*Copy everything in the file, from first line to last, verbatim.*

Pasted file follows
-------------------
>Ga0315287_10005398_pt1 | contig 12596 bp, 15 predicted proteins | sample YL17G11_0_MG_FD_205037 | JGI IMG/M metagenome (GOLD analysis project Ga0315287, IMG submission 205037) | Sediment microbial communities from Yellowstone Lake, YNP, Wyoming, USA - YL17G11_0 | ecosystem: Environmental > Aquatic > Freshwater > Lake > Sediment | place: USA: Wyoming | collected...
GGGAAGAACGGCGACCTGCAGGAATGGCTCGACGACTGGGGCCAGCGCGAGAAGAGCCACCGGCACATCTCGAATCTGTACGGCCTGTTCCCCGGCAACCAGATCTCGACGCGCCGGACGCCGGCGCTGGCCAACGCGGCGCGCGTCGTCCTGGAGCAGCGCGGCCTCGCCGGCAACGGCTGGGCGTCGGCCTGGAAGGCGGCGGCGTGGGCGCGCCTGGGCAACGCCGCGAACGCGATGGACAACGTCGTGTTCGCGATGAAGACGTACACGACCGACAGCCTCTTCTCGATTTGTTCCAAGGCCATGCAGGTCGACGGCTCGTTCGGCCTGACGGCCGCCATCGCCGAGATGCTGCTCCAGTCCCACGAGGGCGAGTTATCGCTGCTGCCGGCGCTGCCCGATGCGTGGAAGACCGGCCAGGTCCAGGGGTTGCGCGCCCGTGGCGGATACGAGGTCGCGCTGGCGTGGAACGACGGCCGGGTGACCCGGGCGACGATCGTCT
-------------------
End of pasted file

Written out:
>Ga0315287_10005398_pt1 | contig 12596 bp, 15 predicted proteins | sample YL17G11_0_MG_FD_205037 | JGI IMG/M metagenome (GOLD analysis project Ga0315287, IMG submission 205037) | Sediment microbial communities from Yellowstone Lake, YNP, Wyoming, USA - YL17G11_0 | ecosystem: Environmental > Aquatic > Freshwater > Lake > Sediment | place: USA: Wyoming | collected...
GGGAAGAACGGCGACCTGCAGGAATGGCTCGACGACTGGGGCCAGCGCGAGAAGAGCCACCGGCACATCTCGAATCTGTACGGCCTGTTCCCCGGCAACCAGATCTCGACGCGCCGGACGCCGGCGCTGGCCAACGCGGCGCGCGTCGTCCTGGAGCAGCGCGGCCTCGCCGGCAACGGCTGGGCGTCGGCCTGGAAGGCGGCGGCGTGGGCGCGCCTGGGCAACGCCGCGAACGCGATGGACAACGTCGTGTTCGCGATGAAGACGTACACGACCGACAGCCTCTTCTCGATTTGTTCCAAGGCCATGCAGGTCGACGGCTCGTTCGGCCTGACGGCCGCCATCGCCGAGATGCTGCTCCAGTCCCACGAGGGCGAGTTATCGCTGCTGCCGGCGCTGCCCGATGCGTGGAAGACCGGCCAGGTCCAGGGGTTGCGCGCCCGTGGCGGATACGAGGTCGCGCTGGCGTGGAACGACGGCCGGGTGACCCGGGCGACGATCGTCT